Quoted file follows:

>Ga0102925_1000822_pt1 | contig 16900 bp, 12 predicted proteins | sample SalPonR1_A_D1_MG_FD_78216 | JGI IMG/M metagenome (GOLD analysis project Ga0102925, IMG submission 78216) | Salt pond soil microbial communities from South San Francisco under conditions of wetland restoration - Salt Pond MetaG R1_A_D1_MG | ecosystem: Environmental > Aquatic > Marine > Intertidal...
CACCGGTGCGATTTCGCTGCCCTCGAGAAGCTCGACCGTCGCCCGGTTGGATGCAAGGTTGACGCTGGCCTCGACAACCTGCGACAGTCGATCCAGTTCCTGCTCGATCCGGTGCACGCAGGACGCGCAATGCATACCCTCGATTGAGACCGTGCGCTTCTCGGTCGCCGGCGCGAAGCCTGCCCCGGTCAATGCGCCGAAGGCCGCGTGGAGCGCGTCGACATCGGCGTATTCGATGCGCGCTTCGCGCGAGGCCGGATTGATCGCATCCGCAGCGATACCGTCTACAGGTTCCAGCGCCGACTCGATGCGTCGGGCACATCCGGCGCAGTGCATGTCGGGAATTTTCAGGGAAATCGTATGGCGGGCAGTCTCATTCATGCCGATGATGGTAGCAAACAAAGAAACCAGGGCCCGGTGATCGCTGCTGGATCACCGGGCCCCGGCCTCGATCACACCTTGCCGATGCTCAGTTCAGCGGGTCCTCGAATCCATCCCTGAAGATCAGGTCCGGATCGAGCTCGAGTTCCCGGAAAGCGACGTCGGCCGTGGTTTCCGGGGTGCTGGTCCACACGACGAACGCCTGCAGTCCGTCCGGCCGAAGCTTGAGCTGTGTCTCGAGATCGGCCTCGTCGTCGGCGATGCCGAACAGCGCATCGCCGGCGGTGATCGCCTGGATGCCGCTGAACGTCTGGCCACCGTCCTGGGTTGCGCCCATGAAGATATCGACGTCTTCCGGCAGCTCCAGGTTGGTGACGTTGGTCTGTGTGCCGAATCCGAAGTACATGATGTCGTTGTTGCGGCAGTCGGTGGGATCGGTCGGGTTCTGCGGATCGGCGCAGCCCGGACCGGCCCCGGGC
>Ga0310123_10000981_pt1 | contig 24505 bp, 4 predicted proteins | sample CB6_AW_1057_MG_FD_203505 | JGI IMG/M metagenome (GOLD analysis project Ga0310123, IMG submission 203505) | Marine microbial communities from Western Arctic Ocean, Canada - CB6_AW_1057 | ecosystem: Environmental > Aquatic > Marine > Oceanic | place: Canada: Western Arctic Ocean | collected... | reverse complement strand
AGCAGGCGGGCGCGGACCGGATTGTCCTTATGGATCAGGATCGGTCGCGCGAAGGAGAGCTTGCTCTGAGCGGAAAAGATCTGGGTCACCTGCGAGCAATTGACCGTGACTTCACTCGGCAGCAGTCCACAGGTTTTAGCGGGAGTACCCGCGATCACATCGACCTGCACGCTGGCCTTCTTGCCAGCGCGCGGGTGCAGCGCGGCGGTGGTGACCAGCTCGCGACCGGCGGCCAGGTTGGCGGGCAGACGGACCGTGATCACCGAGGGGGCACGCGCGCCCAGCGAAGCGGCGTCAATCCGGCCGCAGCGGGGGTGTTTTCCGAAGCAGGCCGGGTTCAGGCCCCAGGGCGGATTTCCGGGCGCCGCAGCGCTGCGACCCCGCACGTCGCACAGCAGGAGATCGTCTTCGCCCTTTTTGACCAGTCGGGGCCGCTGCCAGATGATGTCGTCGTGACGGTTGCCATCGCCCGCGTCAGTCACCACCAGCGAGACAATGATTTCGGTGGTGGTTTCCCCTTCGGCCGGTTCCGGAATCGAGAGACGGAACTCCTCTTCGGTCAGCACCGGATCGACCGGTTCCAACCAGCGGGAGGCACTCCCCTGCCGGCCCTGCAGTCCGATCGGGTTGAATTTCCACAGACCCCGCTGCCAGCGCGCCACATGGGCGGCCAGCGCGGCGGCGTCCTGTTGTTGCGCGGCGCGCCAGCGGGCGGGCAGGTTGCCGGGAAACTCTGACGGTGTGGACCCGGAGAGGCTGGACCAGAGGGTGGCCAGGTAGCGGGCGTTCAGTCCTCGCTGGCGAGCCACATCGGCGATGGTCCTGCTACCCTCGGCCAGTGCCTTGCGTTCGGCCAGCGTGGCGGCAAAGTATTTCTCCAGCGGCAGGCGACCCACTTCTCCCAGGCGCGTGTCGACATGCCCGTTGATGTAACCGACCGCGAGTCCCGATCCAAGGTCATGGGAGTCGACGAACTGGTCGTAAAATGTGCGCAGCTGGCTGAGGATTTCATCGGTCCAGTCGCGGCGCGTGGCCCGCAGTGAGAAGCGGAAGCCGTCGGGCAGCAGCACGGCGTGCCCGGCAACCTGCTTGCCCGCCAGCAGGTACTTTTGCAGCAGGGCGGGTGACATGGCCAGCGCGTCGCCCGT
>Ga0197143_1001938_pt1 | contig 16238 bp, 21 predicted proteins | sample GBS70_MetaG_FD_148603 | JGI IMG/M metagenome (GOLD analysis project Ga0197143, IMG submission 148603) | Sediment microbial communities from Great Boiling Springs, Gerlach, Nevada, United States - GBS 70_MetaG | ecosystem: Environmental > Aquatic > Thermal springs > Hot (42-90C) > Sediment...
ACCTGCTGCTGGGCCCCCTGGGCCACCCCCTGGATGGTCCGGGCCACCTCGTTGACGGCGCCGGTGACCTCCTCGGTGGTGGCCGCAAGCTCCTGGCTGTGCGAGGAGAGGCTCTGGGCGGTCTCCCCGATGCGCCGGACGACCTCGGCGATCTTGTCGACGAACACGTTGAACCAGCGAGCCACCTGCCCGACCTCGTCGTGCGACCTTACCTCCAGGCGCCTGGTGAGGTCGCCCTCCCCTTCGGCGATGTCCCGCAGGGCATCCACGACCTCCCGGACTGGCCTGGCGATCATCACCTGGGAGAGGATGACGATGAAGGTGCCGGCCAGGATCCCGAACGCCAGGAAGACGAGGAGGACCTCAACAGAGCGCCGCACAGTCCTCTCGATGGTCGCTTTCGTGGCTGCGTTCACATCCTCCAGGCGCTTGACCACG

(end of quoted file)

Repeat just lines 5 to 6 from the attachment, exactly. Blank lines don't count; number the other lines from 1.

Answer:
>Ga0197143_1001938_pt1 | contig 16238 bp, 21 predicted proteins | sample GBS70_MetaG_FD_148603 | JGI IMG/M metagenome (GOLD analysis project Ga0197143, IMG submission 148603) | Sediment microbial communities from Great Boiling Springs, Gerlach, Nevada, United States - GBS 70_MetaG | ecosystem: Environmental > Aquatic > Thermal springs > Hot (42-90C) > Sediment...
ACCTGCTGCTGGGCCCCCTGGGCCACCCCCTGGATGGTCCGGGCCACCTCGTTGACGGCGCCGGTGACCTCCTCGGTGGTGGCCGCAAGCTCCTGGCTGTGCGAGGAGAGGCTCTGGGCGGTCTCCCCGATGCGCCGGACGACCTCGGCGATCTTGTCGACGAACACGTTGAACCAGCGAGCCACCTGCCCGACCTCGTCGTGCGACCTTACCTCCAGGCGCCTGGTGAGGTCGCCCTCCCCTTCGGCGATGTCCCGCAGGGCATCCACGACCTCCCGGACTGGCCTGGCGATCATCACCTGGGAGAGGATGACGATGAAGGTGCCGGCCAGGATCCCGAACGCCAGGAAGACGAGGAGGACCTCAACAGAGCGCCGCACAGTCCTCTCGATGGTCGCTTTCGTGGCTGCGTTCACATCCTCCAGGCGCTTGACCACG